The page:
On 6 April 2022 ‘no fault divorce’ came into force.
Described as a landmark reform of divorce law having removed the need to assign blame altogether.
Previously if parties wanted to divorce and they had not been separated for two years or more, and adultery was not applicable, one party would have to cite particulars of the other party’s behaviour to prove the marriage had broken down irretrievably, which could result in acrimony being created where none previously existed. Under the new law no reasons need to be given for the irretrievable breakdown of the marriage. It now simply has to be confirmed by one party that the marriage has irretrievably broken down.
Under the new law there is the option to start proceedings on a joint basis.
If a joint application is made, both parties are equally responsible for the application and can decide how the Court fee and legal costs associated with the divorce are to be paid.
If during the process one of the parties decides they do not want to progress the divorce, the application can be converted to a sole application at the stage of applying for the Conditional Order or the Final Order. If an application is being made on a sole basis the applicant is responsible for paying the Court fee and their own legal costs.
Once the divorce application is issued by the Court the applicant(s) has to wait until 20 weeks have elapsed from the date of issue to apply for the Conditional Order.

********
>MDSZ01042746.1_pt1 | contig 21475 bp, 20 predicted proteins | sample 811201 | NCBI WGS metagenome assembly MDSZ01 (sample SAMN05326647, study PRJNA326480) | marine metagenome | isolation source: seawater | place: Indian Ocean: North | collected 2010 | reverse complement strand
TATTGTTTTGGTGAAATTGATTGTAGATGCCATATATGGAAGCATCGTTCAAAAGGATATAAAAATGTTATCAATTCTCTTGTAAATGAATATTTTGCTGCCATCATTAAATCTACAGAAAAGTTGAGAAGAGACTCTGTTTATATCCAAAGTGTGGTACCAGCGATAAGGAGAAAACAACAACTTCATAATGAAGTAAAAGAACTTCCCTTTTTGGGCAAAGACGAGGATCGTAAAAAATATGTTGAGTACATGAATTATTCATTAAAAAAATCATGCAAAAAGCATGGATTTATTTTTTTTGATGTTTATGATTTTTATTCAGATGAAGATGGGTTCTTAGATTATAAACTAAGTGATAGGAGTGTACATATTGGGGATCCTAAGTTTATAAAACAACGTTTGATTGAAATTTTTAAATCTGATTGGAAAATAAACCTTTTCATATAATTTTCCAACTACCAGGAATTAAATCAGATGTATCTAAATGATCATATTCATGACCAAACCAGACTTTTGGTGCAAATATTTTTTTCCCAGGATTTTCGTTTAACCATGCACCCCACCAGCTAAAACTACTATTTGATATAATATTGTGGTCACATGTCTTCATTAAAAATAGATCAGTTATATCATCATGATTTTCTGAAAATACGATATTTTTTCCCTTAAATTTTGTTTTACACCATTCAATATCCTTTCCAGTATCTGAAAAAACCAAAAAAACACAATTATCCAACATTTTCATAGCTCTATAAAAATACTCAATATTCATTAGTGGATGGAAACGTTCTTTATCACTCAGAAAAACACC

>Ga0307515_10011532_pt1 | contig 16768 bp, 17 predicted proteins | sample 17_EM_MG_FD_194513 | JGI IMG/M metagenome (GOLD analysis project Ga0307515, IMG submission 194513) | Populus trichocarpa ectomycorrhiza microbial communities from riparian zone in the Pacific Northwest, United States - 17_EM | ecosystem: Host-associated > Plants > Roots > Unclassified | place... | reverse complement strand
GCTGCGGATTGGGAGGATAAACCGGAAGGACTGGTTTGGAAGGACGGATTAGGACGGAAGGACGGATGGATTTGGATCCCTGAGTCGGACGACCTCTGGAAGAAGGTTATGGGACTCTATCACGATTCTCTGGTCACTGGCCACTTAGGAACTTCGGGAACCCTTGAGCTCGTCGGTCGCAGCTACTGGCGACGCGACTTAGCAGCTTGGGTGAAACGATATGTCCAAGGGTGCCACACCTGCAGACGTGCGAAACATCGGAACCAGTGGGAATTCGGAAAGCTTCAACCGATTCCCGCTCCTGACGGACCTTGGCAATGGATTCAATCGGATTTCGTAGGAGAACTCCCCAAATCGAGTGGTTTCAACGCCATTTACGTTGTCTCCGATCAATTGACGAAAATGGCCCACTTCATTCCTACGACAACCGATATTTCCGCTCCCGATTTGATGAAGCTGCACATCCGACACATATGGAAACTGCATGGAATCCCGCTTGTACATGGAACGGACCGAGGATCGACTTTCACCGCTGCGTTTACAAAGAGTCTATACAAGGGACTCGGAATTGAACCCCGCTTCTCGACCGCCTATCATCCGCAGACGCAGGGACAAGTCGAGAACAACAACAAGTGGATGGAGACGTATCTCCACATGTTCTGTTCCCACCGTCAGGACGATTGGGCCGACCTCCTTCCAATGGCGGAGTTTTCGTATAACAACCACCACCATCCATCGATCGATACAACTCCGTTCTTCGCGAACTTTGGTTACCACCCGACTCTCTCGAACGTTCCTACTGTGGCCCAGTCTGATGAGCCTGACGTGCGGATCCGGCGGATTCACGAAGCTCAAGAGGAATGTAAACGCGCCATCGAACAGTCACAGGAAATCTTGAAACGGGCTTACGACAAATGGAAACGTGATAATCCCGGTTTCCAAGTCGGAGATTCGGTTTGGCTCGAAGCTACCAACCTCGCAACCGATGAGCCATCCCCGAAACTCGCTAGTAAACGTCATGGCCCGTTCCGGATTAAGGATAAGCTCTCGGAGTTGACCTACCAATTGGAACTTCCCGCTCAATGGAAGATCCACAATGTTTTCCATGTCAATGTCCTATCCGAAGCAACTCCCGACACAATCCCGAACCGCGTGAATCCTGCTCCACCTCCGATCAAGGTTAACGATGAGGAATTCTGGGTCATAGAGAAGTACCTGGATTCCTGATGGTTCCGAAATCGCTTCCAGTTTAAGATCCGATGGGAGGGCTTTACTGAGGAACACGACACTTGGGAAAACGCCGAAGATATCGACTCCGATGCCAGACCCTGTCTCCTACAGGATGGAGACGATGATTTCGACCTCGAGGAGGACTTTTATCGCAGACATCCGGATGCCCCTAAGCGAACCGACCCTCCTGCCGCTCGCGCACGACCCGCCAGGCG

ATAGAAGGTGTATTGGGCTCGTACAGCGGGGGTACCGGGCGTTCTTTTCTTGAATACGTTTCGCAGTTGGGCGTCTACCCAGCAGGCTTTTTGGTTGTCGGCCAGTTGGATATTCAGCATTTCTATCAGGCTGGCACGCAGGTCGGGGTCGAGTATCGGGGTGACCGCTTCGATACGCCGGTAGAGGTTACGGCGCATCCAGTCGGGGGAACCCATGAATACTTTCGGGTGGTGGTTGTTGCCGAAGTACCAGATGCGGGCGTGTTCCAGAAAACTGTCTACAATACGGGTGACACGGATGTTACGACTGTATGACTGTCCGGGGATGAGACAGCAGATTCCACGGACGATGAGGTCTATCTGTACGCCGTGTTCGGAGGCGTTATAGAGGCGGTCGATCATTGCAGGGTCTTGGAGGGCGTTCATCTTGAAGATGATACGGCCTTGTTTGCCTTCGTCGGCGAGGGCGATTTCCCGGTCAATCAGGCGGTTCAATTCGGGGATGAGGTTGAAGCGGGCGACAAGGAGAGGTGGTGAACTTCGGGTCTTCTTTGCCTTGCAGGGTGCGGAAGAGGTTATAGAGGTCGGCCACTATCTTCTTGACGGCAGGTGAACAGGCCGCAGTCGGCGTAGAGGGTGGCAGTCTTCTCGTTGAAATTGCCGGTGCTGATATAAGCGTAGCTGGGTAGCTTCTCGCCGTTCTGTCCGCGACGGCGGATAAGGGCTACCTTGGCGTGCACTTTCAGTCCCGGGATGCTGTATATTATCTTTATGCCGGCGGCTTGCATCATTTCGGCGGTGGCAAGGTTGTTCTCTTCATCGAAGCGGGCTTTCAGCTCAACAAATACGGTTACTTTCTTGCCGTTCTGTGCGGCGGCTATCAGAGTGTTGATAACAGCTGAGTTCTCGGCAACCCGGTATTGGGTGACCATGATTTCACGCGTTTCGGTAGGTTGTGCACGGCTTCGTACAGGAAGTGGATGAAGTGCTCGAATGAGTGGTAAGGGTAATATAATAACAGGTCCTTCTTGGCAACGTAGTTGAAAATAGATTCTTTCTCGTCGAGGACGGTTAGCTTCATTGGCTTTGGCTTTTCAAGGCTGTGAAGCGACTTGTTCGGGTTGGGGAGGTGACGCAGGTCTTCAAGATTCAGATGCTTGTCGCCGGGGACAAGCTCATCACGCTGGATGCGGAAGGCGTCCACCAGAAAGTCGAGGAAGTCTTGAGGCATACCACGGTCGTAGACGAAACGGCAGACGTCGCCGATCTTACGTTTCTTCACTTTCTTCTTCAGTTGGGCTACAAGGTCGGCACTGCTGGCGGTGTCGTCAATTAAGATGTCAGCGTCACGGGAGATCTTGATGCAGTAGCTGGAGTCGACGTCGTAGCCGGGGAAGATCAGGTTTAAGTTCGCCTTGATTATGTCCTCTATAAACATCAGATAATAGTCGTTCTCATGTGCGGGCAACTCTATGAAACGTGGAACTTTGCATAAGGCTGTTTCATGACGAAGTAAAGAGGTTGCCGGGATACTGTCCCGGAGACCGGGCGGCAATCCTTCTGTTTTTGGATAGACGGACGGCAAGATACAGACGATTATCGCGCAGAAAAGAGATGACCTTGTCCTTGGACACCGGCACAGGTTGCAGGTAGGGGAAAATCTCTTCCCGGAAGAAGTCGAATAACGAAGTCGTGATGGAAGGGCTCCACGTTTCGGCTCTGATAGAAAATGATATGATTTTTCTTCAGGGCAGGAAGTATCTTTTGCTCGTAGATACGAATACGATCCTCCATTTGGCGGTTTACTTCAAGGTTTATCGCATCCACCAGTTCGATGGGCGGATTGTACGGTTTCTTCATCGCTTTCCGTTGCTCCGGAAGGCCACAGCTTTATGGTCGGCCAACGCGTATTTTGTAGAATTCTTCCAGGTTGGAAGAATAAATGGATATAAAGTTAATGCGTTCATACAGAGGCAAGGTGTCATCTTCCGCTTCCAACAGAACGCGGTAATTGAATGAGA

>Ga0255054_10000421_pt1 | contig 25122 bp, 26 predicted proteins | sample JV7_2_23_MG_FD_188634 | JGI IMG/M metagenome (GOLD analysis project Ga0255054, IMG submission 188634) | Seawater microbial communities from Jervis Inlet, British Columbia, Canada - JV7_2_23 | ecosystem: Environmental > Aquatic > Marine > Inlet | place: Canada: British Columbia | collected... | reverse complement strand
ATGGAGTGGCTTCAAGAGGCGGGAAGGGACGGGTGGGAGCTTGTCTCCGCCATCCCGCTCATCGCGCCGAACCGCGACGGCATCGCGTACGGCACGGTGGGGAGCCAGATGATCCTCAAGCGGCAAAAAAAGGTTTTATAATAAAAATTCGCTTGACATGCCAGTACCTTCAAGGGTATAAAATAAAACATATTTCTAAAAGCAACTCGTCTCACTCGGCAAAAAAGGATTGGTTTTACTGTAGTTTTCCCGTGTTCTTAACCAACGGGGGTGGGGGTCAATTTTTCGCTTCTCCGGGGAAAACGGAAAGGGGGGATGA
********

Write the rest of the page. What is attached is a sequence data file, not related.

If an application is being taken on a sole basis, the respondent must confirm that they have received the divorce papers by returning an Acknowledgement of Service to the Court. There is no longer the option for the respondent to defend the divorce. A divorce can now only be disputed on very limited grounds such as jurisdiction or the validity of the marriage. If the Respondent refuses to respond there are measures that can be taken to progress the divorce such as making an application for Deemed Service or to Dispense with Service.
Once the 20 weeks have elapsed and the Court are satisfied that the respondent has received the divorce papers, the Conditional Order can be applied for.
The Conditional Order is the point of the divorce at which the Court is satisfied that the applicant(s) is entitled to a divorce, but the divorce is not yet final. The Conditional Order used to be known as the Decree Nisi and it is the stage of the divorce at which the Court can consider a Financial Order.
The Final Order
It is important to bear in mind that a divorce will only end a marriage and will not end financial claims which exist between the parties. By virtue of marriage parties have claims to all of each other’s financial assets, including pensions. The only way that financial claims will be brought to an end is with a separate Order dealing with the finances being made by the Court. If the parties agree on a settlement then an Order can be made by consent, and is known as a Financial Order. If parties cannot agree on a settlement then Court proceedings may be necessary to achieve a resolution. It is important that advice is taken from a lawyer in relation to a settlement and the preparation of an order as once a Consent Order is made it is final and binding on both parties.
A further six weeks from the Conditional Order must elapse before the Final Order can be applied for. This was previously known as the Decree Absolute and brings an end to the marriage. For a variety of reasons, it may be advantageous to wait until there is a financial order in place before the Final Order is applied for and this is something that should be discussed with a lawyer.
This information article was prepared by Catherine Wadland at Wolferstans Solicitors.